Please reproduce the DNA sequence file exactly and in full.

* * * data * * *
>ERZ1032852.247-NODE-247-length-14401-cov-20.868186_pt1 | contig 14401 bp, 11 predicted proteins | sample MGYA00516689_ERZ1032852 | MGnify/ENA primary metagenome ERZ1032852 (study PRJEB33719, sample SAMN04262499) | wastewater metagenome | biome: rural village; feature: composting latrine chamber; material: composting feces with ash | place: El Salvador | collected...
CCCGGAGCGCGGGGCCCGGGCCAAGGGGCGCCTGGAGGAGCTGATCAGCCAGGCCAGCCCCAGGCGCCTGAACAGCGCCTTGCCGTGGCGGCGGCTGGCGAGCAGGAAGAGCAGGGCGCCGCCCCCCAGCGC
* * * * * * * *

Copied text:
>ERZ1032852.247-NODE-247-length-14401-cov-20.868186_pt1 | contig 14401 bp, 11 predicted proteins | sample MGYA00516689_ERZ1032852 | MGnify/ENA primary metagenome ERZ1032852 (study PRJEB33719, sample SAMN04262499) | wastewater metagenome | biome: rural village; feature: composting latrine chamber; material: composting feces with ash | place: El Salvador | collected...
CCCGGAGCGCGGGGCCCGGGCCAAGGGGCGCCTGGAGGAGCTGATCAGCCAGGCCAGCCCCAGGCGCCTGAACAGCGCCTTGCCGTGGCGGCGGCTGGCGAGCAGGAAGAGCAGGGCGCCGCCCCCCAGCGC